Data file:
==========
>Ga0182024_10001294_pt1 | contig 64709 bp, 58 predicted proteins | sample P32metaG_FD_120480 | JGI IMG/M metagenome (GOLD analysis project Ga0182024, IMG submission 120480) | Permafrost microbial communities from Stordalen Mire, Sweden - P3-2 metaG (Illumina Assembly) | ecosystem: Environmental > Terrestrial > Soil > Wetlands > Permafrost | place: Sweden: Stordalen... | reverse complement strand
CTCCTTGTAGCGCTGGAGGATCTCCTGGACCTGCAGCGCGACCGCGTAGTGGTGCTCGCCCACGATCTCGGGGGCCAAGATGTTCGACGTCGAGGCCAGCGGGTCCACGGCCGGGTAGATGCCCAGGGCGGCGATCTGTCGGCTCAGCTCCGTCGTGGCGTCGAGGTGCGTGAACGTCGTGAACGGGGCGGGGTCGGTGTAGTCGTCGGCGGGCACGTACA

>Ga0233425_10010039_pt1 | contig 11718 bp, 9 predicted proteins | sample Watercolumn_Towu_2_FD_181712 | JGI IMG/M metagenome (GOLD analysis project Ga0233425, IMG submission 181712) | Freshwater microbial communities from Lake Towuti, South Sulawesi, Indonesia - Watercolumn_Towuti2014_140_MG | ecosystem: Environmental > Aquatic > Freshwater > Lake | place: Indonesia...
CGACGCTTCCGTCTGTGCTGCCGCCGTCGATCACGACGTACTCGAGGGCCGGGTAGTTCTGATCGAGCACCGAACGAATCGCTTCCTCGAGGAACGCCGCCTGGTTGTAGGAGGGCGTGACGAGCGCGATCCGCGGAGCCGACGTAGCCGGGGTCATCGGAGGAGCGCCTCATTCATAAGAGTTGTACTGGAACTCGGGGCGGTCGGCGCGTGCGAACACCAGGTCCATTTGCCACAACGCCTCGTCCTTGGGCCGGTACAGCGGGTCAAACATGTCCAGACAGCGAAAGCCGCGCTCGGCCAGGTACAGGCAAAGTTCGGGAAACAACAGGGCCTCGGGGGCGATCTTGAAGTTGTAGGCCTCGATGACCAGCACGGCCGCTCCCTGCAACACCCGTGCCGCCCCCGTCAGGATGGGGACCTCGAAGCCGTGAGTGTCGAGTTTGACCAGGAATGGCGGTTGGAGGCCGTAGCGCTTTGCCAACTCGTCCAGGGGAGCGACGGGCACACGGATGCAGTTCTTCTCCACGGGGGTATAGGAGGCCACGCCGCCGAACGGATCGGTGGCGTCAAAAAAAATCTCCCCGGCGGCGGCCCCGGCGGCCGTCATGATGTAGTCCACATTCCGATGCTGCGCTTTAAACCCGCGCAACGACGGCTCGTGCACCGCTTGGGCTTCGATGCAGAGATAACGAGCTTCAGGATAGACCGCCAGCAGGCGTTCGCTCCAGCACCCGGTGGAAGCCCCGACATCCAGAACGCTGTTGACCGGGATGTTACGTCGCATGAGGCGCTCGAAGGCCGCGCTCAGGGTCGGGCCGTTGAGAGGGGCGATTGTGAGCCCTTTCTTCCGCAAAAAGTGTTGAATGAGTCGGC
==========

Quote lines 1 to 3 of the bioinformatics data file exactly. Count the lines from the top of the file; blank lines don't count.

>Ga0182024_10001294_pt1 | contig 64709 bp, 58 predicted proteins | sample P32metaG_FD_120480 | JGI IMG/M metagenome (GOLD analysis project Ga0182024, IMG submission 120480) | Permafrost microbial communities from Stordalen Mire, Sweden - P3-2 metaG (Illumina Assembly) | ecosystem: Environmental > Terrestrial > Soil > Wetlands > Permafrost | place: Sweden: Stordalen... | reverse complement strand
CTCCTTGTAGCGCTGGAGGATCTCCTGGACCTGCAGCGCGACCGCGTAGTGGTGCTCGCCCACGATCTCGGGGGCCAAGATGTTCGACGTCGAGGCCAGCGGGTCCACGGCCGGGTAGATGCCCAGGGCGGCGATCTGTCGGCTCAGCTCCGTCGTGGCGTCGAGGTGCGTGAACGTCGTGAACGGGGCGGGGTCGGTGTAGTCGTCGGCGGGCACGTACA

>Ga0233425_10010039_pt1 | contig 11718 bp, 9 predicted proteins | sample Watercolumn_Towu_2_FD_181712 | JGI IMG/M metagenome (GOLD analysis project Ga0233425, IMG submission 181712) | Freshwater microbial communities from Lake Towuti, South Sulawesi, Indonesia - Watercolumn_Towuti2014_140_MG | ecosystem: Environmental > Aquatic > Freshwater > Lake | place: Indonesia...